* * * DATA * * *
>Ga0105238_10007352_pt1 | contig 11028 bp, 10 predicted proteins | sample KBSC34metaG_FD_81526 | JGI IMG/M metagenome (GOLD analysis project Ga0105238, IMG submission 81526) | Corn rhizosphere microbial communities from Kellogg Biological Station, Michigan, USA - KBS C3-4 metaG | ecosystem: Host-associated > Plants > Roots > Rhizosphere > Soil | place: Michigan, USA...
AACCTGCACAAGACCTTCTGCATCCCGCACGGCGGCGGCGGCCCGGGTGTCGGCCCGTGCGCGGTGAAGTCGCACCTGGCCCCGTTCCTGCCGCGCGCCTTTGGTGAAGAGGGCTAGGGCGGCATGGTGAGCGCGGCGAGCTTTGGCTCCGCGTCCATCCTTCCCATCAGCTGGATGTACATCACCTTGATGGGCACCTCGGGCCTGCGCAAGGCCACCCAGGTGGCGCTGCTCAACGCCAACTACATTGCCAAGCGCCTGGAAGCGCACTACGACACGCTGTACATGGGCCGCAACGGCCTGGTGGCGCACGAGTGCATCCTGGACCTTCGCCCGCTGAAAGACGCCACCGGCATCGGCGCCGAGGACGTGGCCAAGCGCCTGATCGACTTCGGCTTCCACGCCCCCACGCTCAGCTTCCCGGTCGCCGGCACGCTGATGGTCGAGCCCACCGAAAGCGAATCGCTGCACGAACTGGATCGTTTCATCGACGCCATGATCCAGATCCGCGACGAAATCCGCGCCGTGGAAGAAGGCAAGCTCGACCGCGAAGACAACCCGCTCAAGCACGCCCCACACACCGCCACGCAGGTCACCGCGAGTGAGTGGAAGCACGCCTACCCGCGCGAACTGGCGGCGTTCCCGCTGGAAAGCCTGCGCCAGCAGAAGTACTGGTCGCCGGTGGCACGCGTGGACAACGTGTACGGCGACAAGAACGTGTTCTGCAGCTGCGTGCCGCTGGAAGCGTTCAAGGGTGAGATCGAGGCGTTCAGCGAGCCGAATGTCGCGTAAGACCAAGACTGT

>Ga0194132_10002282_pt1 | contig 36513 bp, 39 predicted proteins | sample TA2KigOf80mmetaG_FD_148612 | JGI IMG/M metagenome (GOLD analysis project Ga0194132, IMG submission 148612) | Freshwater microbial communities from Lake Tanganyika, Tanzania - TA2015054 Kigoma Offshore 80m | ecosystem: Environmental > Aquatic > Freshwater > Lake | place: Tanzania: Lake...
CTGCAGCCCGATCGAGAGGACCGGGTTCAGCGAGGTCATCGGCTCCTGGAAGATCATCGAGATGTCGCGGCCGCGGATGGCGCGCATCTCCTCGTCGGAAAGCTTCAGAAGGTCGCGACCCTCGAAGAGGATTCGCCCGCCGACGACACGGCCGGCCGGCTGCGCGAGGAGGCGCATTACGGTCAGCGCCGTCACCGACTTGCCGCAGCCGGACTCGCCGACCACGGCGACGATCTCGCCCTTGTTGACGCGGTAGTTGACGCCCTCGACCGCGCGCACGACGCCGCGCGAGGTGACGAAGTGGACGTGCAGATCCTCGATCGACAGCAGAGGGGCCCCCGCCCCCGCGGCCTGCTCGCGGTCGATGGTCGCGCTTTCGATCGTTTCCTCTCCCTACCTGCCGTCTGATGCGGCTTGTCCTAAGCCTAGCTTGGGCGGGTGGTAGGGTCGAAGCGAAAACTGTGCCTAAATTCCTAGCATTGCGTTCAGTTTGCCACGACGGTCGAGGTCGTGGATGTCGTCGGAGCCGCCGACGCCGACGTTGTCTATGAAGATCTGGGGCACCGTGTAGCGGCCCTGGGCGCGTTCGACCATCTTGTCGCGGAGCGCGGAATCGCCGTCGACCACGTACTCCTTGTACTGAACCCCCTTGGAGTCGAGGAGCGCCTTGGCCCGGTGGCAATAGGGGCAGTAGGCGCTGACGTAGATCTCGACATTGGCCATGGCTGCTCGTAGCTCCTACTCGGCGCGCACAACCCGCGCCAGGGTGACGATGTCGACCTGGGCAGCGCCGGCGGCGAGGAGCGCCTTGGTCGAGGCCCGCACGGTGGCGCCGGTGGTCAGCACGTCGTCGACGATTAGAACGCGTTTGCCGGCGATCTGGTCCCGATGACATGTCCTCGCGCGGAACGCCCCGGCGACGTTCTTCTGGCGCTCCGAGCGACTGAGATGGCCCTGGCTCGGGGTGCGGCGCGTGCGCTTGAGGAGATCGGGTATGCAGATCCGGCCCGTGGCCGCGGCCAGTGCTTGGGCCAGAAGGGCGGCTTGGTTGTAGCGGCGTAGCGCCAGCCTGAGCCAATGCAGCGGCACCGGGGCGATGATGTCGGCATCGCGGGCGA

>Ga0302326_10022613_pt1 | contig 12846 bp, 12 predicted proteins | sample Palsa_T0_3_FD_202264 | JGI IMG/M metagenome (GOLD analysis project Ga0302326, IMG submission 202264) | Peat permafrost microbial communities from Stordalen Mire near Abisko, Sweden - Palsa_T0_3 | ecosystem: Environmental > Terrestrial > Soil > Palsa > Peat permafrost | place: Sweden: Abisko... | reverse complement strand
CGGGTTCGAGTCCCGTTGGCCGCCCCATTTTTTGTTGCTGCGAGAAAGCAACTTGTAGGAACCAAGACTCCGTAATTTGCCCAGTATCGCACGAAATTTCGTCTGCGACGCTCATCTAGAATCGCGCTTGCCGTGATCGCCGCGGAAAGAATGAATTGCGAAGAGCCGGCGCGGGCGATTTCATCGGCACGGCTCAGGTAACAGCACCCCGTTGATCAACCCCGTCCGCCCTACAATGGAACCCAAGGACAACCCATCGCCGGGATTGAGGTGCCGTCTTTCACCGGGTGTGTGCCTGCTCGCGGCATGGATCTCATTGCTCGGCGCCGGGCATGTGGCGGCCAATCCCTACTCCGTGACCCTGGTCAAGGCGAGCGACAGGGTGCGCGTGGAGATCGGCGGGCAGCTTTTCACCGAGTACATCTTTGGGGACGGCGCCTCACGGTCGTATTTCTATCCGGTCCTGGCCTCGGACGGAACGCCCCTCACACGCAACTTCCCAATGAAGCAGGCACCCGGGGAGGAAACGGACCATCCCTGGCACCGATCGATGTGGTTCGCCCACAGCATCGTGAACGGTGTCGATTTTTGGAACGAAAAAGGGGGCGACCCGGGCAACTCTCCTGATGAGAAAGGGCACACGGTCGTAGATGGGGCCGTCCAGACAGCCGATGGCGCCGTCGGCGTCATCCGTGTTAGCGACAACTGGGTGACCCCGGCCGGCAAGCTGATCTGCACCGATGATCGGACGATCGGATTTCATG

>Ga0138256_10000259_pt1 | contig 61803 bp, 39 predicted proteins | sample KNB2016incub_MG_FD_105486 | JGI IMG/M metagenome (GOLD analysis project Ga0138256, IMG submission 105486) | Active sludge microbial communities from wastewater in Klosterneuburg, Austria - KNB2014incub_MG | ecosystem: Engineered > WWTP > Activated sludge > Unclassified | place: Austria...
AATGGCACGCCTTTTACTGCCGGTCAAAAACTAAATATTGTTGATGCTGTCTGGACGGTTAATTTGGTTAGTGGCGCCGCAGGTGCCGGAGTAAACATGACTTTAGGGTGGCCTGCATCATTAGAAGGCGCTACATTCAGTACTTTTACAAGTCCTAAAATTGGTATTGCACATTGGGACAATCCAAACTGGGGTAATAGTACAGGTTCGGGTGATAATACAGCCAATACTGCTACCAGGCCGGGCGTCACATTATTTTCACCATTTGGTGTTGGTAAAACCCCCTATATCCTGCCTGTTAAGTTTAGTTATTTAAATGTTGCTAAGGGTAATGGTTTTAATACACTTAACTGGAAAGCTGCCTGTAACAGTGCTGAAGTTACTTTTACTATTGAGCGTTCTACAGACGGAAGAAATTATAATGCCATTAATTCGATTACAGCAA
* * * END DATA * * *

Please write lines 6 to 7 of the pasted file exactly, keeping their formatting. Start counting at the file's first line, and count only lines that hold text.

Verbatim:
CGGGTTCGAGTCCCGTTGGCCGCCCCATTTTTTGTTGCTGCGAGAAAGCAACTTGTAGGAACCAAGACTCCGTAATTTGCCCAGTATCGCACGAAATTTCGTCTGCGACGCTCATCTAGAATCGCGCTTGCCGTGATCGCCGCGGAAAGAATGAATTGCGAAGAGCCGGCGCGGGCGATTTCATCGGCACGGCTCAGGTAACAGCACCCCGTTGATCAACCCCGTCCGCCCTACAATGGAACCCAAGGACAACCCATCGCCGGGATTGAGGTGCCGTCTTTCACCGGGTGTGTGCCTGCTCGCGGCATGGATCTCATTGCTCGGCGCCGGGCATGTGGCGGCCAATCCCTACTCCGTGACCCTGGTCAAGGCGAGCGACAGGGTGCGCGTGGAGATCGGCGGGCAGCTTTTCACCGAGTACATCTTTGGGGACGGCGCCTCACGGTCGTATTTCTATCCGGTCCTGGCCTCGGACGGAACGCCCCTCACACGCAACTTCCCAATGAAGCAGGCACCCGGGGAGGAAACGGACCATCCCTGGCACCGATCGATGTGGTTCGCCCACAGCATCGTGAACGGTGTCGATTTTTGGAACGAAAAAGGGGGCGACCCGGGCAACTCTCCTGATGAGAAAGGGCACACGGTCGTAGATGGGGCCGTCCAGACAGCCGATGGCGCCGTCGGCGTCATCCGTGTTAGCGACAACTGGGTGACCCCGGCCGGCAAGCTGATCTGCACCGATGATCGGACGATCGGATTTCATG

>Ga0138256_10000259_pt1 | contig 61803 bp, 39 predicted proteins | sample KNB2016incub_MG_FD_105486 | JGI IMG/M metagenome (GOLD analysis project Ga0138256, IMG submission 105486) | Active sludge microbial communities from wastewater in Klosterneuburg, Austria - KNB2014incub_MG | ecosystem: Engineered > WWTP > Activated sludge > Unclassified | place: Austria...